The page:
While the Jewish Funders Network conference agenda last weekend delved deep into the weeds of philanthropy, Andrés Spokoiny focused instead on the Jewish big picture in his March 18 plenary address.
“Why do we remain Jewish in a world of radical choice?” the JFN president and CEO asked hundreds of conferees gathered on March 18 in the San Francisco Hilton’s Grand Ballroom. “How do we remain a people?”
In setting the tone for the conference, Spokoiny offered his view of where the Jewish people now stand in a rapidly changing world.
To that end, he said civilization seems to be heading in two potentially diverging directions: One, “a hyper-cosmopolitan world in which nobody belongs to any particular group smaller than humanity as a whole.” The other, a paranoid vision of ethnic purity exemplified by the rise of white nationalism. “On one hand, down with all borders,” he said. “On the other, build that wall.”
Either extreme would have no room for the Jews, Spokoiny said.
But, he added hopefully, Jews “are in the driver’s seat, with more power than ever before,” including a strong Jewish national homeland. “We need to stop thinking the Cossacks are coming.”
The Jewish Funders Network event drew more than 600 philanthropists, foundation leaders and other Jewish community professionals, the largest turnout since JFN began holding conferences. Among the attendees were funders from Israel, Canada, Mexico, Britain, Australia, Germany, Switzerland and Sweden.
The objectives were to have funders learn from one another, and secure a stronger Jewish future. JFN has more than 1,800 members and estimates they donate approximately $1 billion per year.
Conference presenters included such leading Jewish figures as Rabbi David Wolpe and author Yossi Klein Halevi, as well as representatives from Jewish philanthropic foundations, among them the Harold Grinspoon Foundation, the Jim Joseph Foundation, the Avi Chai Foundation and the Charles and Lynn Schusterman Family Foundation.
Why do we remain Jewish in a world of radical choice?
Topics covered in breakout sessions covered such hot-button issues as BDS, anti-Semitism and the Israel-diaspora relationship, and less tantalizing topics like impact investing and strategic giving. Attendees also got to leave the Hilton bubble by signing up for field trips to Berkeley’s Urban Adamah to discuss food justice, and Glide Memorial Church in San Francisco’s Tenderloin to examine issues related to poverty.
“You can learn from the city,” Spokoiny told J. after the presentation. “In many ways [S.F.] is a microcosm of the issues affecting the Jewish community at large. It’s a laboratory of challenges and opportunities, and we wanted to see it firsthand.”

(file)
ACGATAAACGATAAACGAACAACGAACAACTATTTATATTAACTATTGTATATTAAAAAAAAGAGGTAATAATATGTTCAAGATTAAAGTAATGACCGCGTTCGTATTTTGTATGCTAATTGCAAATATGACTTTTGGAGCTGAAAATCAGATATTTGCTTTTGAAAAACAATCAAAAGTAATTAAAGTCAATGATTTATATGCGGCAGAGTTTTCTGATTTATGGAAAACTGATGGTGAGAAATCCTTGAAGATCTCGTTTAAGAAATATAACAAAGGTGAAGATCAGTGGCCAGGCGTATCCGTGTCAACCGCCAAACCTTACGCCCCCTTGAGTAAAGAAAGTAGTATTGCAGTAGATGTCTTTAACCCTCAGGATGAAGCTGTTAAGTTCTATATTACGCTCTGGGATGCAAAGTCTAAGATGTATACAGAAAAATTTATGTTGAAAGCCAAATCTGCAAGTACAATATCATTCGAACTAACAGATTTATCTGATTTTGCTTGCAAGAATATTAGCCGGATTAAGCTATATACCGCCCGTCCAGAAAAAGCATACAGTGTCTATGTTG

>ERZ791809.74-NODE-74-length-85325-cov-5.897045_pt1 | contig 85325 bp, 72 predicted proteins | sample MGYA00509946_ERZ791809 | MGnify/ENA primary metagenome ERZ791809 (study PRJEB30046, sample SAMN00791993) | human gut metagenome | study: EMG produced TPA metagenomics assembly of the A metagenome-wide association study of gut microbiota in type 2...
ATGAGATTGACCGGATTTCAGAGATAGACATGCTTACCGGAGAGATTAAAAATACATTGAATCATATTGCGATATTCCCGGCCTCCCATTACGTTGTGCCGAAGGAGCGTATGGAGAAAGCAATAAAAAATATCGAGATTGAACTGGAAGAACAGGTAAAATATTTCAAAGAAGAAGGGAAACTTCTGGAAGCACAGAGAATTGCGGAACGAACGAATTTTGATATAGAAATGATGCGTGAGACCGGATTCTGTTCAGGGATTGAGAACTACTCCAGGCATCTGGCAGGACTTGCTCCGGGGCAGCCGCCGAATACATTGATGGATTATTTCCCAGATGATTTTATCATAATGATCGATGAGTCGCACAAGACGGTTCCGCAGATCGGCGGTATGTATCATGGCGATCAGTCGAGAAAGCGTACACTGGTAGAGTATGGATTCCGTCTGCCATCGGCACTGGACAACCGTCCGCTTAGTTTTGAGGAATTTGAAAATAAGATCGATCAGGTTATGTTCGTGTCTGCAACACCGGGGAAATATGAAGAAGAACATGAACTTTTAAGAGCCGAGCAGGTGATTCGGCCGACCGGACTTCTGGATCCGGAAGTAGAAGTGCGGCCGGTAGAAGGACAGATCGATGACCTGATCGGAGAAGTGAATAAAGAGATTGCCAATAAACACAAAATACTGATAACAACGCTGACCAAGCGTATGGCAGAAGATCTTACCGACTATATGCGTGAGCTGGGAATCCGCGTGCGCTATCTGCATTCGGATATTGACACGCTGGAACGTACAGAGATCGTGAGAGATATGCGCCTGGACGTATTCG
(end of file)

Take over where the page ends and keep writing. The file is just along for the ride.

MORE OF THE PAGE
Spokoiny has seen big changes in Jewish philanthropy over the course of his career as a Jewish communal leader, including many years with the American Jewish Joint Distribution Committee in Europe and, since 2011, with JFN.
“In the past, [philanthropy] was done through somebody else, like a federation,” he said. “Now you do it directly. You also planned vacations through a travel agent, now you plan your own. You acquired knowledge through a teacher, now through Wikipedia on your own. This is a process of ‘disintermediation,’ cutting out what is perceived as the middleman.”
In terms of Jewish philanthropy, that means more funders might skip a Jewish Federation annual campaign, choosing to do “what they want, and on their own,” Spokoiny said. “And that atomization of philanthropy has consequences.”
But he doesn’t necessarily see it as a problem. For one thing, he told J., the change “enhances creativity, with more ideas and more risk-taking. There could be monumental failure, but also successes, like PJ Library, Birthright and Moishe House, all created by independent philanthropists, doing their own thing.”
And while he concedes that size still matters, when it comes to impact, one need not be a foundation behemoth to make a difference.
“It is a core belief that it doesn’t matter how much you give; you can be strategic and you can be impactful with your philanthropy,” he said. “I call it the principle of the acupuncture needle. It’s very thin, but if you put it in the right spot, you can have a chain reaction.”
As for dismissing the fears of modern-day Cossacks, Spokoiny said that even though anti-Semitism has not gone away, Jews today are in a better position to combat it than ever before.
“We cannot build an identity based on a self-image of the Jew as a victim,” he said, “because we are not victims. We have agency. And the more we realize that, and leverage our agency to create community, the better we will be.”